Ty Dillon led 130 of the 147 laps for a dominating milestone victory at Texas, while Matt Crafton moved closer to a NASCAR Truck Series season championship with another top-10 finish.
Dillon drove the No. 3 Chevrolet to its 100th NASCAR victory across the sanctioning body's three main series, including the late Dale Earnhardt in Cup races. Dillon was greeted in Victory Lane on Friday night by Richard Childress, his grandfather and truck owner.
"It's great. To have my grandson to win the 100th race with the No. 3, with Dale Earnhardt, and Austin and Ty, all they've done, it's very, very special," Childress said. "It'll be a night I remember for a long time. ... I know Dale Earnhardt is smiling down tonight."
Childress had used the No. 3 regularly in the truck series. But after Earnhardt's death in a crash at the end of the 2001 Daytona 500, Childress didn't bring back the No. 3 full-time in a car again until Austin Dillon moved up from trucks to the Nationwide Series last year.
Crafton finished 10th and has a 46-point lead over defending series champion James Buescher with two races left. Crafton only has to finish 18th or better in the last two races to win the season title.
While describing the No. 88 Toyota as "horrendously bad" early, Crafton's crew kept making adjustments. He was running around 19th late in the race.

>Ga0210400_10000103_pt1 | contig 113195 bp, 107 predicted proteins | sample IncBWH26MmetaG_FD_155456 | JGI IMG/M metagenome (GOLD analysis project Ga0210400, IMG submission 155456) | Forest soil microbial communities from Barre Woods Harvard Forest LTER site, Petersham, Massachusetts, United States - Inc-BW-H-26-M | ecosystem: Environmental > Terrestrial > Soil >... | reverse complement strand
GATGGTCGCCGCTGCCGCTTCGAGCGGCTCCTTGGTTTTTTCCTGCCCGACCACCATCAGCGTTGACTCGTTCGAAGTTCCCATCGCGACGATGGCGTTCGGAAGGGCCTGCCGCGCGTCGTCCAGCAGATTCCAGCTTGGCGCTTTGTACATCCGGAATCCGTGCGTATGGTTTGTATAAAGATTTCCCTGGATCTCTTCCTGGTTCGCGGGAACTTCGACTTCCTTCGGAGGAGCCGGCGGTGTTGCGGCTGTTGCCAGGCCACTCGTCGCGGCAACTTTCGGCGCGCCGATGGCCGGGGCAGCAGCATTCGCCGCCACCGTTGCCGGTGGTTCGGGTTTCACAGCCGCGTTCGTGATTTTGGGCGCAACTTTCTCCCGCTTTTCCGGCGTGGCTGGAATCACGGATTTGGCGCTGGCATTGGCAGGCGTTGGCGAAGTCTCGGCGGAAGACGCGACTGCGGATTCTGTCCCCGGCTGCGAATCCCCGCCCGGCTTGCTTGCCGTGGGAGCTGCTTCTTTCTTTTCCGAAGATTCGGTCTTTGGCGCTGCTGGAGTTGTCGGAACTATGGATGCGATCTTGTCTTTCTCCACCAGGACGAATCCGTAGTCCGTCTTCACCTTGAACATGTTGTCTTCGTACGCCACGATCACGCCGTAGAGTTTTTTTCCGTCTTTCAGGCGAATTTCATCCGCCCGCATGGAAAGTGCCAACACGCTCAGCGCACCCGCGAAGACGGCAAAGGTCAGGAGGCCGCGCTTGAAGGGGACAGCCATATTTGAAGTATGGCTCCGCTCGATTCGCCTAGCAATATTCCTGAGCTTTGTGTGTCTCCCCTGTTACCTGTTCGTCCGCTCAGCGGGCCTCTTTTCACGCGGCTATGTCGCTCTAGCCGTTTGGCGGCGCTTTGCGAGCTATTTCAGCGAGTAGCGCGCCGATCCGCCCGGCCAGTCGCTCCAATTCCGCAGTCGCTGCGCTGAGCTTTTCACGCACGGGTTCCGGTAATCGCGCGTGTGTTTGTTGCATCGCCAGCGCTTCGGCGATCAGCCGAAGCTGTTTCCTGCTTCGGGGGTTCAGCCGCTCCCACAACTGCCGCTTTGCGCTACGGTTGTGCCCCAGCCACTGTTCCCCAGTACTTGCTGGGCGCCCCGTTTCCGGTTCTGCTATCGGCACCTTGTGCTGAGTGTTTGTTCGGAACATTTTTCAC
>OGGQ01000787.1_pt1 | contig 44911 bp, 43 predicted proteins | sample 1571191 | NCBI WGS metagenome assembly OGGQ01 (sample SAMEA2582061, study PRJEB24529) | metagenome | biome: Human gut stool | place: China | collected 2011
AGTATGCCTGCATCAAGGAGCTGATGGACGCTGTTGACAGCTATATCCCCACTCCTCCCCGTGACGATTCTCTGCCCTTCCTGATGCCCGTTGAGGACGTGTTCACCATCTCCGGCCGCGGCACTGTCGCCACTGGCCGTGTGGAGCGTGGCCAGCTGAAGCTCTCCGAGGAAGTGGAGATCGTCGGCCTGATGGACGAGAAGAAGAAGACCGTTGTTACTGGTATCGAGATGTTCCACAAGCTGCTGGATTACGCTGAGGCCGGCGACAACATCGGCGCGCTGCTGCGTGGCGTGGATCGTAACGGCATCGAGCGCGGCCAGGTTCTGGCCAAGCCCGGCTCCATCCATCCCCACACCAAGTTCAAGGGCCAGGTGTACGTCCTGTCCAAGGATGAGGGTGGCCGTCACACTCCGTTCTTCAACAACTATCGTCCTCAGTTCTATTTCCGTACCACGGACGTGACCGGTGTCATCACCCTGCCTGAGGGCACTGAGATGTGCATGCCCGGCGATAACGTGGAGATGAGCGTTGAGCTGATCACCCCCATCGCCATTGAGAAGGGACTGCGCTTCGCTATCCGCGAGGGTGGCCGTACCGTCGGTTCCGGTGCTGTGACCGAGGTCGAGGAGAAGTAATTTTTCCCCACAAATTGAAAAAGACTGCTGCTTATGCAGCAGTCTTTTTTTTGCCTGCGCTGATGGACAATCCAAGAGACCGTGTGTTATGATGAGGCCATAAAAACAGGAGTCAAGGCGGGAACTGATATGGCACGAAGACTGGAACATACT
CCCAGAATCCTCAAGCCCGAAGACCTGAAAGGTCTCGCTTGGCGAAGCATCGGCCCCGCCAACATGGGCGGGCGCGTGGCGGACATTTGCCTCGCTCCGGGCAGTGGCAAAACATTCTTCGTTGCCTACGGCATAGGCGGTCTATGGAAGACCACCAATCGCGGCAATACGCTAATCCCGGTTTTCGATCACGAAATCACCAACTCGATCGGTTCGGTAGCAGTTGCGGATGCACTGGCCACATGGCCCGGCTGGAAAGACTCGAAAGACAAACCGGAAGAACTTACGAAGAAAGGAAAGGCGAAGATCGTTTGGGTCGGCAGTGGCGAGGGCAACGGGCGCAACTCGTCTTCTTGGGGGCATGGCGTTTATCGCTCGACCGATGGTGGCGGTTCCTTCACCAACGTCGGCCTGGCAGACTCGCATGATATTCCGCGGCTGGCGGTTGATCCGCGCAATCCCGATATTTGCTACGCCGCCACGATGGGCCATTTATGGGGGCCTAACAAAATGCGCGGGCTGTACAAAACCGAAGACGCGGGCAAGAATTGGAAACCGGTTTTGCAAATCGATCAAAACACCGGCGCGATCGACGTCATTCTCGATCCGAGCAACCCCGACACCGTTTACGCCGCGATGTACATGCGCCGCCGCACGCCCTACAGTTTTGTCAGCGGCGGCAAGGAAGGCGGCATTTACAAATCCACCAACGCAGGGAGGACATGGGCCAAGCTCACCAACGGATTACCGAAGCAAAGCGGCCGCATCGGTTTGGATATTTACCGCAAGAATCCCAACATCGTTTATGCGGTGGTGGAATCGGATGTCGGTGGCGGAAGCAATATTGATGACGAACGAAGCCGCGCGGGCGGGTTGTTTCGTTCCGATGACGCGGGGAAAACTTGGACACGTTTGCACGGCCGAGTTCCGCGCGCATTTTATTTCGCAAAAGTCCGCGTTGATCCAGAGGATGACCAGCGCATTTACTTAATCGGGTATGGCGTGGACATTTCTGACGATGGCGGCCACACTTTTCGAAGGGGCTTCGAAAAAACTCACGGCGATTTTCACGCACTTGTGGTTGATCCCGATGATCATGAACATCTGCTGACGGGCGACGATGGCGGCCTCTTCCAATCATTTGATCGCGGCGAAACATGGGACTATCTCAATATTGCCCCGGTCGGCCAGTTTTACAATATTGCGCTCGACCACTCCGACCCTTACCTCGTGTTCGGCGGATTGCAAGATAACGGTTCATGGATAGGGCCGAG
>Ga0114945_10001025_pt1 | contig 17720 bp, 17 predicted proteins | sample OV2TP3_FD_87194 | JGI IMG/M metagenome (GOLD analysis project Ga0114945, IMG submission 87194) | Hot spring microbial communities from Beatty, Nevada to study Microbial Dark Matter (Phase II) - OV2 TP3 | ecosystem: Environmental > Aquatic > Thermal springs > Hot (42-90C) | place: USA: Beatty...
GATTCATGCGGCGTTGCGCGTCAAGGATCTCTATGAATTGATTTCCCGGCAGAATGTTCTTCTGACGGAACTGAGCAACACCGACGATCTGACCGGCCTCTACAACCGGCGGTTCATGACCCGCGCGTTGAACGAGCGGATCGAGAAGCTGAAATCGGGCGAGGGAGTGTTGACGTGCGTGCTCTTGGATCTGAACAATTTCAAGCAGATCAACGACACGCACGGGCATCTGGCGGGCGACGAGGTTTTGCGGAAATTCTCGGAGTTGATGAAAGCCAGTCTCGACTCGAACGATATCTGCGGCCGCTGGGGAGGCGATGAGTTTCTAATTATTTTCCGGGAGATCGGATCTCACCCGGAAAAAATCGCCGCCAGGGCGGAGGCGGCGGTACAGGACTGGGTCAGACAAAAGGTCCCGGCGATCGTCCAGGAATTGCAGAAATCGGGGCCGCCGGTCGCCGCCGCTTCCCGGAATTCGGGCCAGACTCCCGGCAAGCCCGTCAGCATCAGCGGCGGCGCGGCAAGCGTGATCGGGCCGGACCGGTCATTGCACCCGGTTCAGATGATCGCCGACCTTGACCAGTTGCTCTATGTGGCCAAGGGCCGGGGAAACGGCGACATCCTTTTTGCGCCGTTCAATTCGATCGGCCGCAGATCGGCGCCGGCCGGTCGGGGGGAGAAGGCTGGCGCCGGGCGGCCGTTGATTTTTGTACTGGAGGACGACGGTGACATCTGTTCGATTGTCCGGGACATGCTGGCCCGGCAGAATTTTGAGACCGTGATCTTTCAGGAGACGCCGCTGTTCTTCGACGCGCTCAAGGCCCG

"We never gave up," Crafton said. "I wish right now we could start the race."
Dillon's victory came a week after Dillon spun Kevin Harvick late at Martinsville when both were racing for position. Harvick hit Dillon's truck under caution, then drove into Dillon's pit stall as he returned to pit road. Adam Brown, one of Dillon's crew members threw a hammer at Harvick's truck, and was indefinitely suspended by NASCAR.
Harvick is leaving RCR at the end of the year after 13 seasons to join Stewart-Haas Racing. He said after the race his departure was because Childress was too focused on the development of grandsons, whom he claimed were undeserving of their advancement in the organization.
Austin Dillon tweeted: "Awesome win ... so proud. You showed how bad you want it!"
Ty Dillon, who Childress described as quiet but focused this week, responded in Texas with an impressive victory. He won by 2.66 seconds over Johnny Sauter on the high-banked, 1½-mile track with an average speed of 145.571 mph.
"We went through a lot the last week. I think today everybody sees what happens when we put a whole race together," Dillon said. "It means a lot to give ourselves a clean sheet, give us something new to talk about."
Buescher finished sixth on his home track.
There will be no NASCAR sweep at Texas, where the Nationwide race is Saturday before the Sprint Cup race Sunday.
Cup regulars Kyle Busch and Brad Keselowski entered all three events, but both had problems in the truck race.
Busch, who won the Sprint Cup and Nationwide races at Texas in April when there wasn't a truck race, got something stuck on his grill early in the race and had problems with his engine overheating before it finally gave out on the 99th lap. Keselowski spun out on the 24th lap and dropped a lap then. He never made that up and finished 21st.